When the current Coalition president wrote these words in a September 27 blog post, she did not anticipate that they would speak much beyond that day’s topic:
“[T]here is a great and well defined need for what the members of this organization do—not only to assuage crises in settings as public as the Senate Judiciary Committee hearing, but also to make the less conspicuous publics that we occupy every day of our lives into more critically visible and audible spaces. More often than not, the discourses we find ourselves having to engage in involve the promotion of fear, the preservation of self, the shoring up of a single position, or the mitigation of an immediate crisis. … More often than not, the intersecting spaces that we occupy do politically and emotionally conflict.”
However, they did and they do speak to the occasion of a blog forum we had hoped to conduct, which was in turn motivated by several concurrent threads on the WPA-L listserv between October 21 and October 30, including the consequent hashtag (#wpalistservfeministrevolution), and which resonated across parallel threads into the month of November 2018.
During the extended WPA-L conversation, both new and established scholars gave generously of their emotional and intellectual energies as readers, writers, listeners, and/or witnesses of conversations about privilege, reverse-privilege, sexism, reverse-sexism, and discourse—in some cases, echoing recent podcasts in more popular media about communicating in polarized spaces (cf. “Relationship Across Rupture” and “Can Conversation Make Any Difference?”). As the conversation grew, several suggestions emerged from within our own membership that the Coalition create a space for further reflection and discussion. (See especially Megan McIntyre’s October 26 tweet suggesting a blog carnival.) In response, the Executive Board, along with Trish Fancher, our Director of Outreach and Digital Media, moved quickly to arrange a blog forum, inviting just under a dozen participants to reflect on two central concerns, with plans to feature their responses in series.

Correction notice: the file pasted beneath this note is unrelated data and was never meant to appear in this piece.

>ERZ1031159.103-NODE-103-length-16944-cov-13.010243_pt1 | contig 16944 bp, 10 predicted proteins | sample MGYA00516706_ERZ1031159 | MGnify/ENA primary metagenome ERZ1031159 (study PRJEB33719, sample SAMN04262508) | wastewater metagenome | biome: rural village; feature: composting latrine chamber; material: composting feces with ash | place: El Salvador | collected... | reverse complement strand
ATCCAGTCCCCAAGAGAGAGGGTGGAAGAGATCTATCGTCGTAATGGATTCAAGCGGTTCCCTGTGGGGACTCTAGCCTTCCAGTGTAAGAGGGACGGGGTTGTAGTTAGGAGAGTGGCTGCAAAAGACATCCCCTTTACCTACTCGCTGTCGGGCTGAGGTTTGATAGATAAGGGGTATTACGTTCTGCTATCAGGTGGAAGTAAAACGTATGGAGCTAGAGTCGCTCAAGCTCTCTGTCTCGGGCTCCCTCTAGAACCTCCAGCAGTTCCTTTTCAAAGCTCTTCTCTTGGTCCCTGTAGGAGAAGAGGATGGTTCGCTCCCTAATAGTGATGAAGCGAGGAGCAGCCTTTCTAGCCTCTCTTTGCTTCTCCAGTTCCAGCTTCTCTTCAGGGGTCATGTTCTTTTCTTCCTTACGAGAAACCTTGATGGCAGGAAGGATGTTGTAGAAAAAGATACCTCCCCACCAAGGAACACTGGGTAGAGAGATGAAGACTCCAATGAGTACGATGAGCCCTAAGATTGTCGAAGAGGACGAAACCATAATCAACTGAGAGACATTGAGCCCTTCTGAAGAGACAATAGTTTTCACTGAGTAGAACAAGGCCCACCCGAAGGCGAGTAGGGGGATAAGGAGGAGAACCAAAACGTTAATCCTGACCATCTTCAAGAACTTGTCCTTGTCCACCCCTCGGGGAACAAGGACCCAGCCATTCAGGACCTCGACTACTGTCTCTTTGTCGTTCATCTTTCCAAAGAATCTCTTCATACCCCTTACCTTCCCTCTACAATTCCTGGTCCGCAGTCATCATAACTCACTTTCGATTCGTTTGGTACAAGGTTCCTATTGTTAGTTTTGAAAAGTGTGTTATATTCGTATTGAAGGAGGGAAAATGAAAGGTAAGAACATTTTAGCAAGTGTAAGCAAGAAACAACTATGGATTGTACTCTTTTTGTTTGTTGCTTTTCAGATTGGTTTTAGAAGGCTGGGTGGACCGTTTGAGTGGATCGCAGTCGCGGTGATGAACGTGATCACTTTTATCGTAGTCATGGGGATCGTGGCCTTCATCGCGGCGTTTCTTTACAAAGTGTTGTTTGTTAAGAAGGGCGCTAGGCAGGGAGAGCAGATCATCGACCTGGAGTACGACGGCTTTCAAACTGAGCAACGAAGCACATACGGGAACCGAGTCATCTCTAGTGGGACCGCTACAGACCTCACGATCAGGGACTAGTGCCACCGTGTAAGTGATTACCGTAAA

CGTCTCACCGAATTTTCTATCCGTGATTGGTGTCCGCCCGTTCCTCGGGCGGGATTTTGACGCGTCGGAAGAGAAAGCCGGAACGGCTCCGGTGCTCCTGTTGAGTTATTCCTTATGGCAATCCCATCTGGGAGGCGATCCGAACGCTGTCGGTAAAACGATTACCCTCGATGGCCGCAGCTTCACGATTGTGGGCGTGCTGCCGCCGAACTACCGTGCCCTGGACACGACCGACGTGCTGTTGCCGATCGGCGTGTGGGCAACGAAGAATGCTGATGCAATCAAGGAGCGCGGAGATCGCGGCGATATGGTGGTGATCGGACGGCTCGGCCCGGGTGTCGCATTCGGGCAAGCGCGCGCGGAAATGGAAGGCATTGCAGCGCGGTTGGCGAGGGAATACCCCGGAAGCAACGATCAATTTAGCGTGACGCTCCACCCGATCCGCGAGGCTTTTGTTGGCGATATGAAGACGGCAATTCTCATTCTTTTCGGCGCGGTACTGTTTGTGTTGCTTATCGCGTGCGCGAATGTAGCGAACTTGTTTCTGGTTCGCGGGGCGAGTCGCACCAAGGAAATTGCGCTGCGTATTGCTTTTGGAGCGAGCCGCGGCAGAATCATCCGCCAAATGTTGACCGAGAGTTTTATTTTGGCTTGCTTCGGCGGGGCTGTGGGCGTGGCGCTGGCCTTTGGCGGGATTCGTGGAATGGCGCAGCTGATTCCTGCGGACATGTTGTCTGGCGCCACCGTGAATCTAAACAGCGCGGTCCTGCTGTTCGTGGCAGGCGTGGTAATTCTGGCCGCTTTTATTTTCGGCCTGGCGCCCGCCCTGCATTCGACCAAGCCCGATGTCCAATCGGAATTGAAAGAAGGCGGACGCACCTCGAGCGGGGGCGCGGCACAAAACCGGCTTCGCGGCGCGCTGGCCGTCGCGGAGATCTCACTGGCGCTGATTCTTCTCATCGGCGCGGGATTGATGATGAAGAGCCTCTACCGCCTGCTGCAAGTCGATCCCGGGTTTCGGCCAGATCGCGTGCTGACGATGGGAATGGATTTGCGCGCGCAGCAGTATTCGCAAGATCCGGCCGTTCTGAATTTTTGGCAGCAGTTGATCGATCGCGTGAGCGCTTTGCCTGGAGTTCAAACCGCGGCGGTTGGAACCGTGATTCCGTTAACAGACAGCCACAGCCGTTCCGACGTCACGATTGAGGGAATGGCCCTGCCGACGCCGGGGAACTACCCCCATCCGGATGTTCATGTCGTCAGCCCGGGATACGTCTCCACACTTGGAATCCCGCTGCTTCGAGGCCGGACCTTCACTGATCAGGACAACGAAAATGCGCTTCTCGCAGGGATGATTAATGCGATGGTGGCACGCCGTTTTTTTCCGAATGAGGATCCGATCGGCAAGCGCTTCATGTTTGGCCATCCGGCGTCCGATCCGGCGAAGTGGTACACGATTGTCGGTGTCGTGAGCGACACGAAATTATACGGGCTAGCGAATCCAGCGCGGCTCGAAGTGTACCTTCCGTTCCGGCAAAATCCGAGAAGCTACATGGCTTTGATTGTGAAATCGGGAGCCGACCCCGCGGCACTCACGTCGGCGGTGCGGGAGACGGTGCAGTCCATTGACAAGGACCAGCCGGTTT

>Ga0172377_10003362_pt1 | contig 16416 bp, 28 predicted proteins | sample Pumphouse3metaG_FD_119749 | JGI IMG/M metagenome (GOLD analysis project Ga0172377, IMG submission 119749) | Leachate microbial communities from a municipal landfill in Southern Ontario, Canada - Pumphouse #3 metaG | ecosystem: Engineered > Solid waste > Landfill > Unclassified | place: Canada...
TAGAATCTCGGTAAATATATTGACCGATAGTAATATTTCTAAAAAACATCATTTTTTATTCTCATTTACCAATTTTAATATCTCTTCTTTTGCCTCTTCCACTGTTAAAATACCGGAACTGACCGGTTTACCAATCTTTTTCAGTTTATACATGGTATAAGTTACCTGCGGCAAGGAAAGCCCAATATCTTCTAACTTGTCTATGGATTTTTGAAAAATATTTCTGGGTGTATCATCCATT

The forum did not come to fruition. There is significant risk in hosting a forum this way (indeed, discoursing in any public space poses a risk): the forum could not have adequately responded to all the positions that have arisen since the hashtag, could not assume that all the organization’s members identified the same way with the hashtag, and could not offer a single expression of a universal standpoint to speak adequately on all members’ behalf. No two people experienced the conversations on WPA-L the same way, or its uptake in other media spaces, or its resonances of conversations that have occurred before in the history of WPA-L and other listservs (and that includes those of us writing this post).
Although it didn’t happen, we want to thank all the individuals whom we invited for considering the invitation, for graciously conversing with us about the invitation and/or their reasons for declining, for explaining, for talking, for resisting, for understanding, for their honesty, their genuineness, and for their diplomacy. We can, as an organization, use the idea that was the forum to bear witness to a dialogic process that is always already underway and that remains central to our mission, and we hope that is what will continue to occur. We can also recognize that the following issues—the ones we had invited scholars to reflect upon in the proposed blog forum—are issues that the Coalition must daily address:
- How the WPA-L conversation and its consequent threads reflect places we have been before or things we have witnessed before, and amplify our own or others’ long-standing feminist research, teaching, rhetorical practices, and citational influences;
- How we and others might better articulate the often invisible work (emotional, physical, and intellectual) that is required to engage in such challenging conversations, in this moment or in any other.
Coalition of Feminist Scholars in the History of Rhetoric and Composition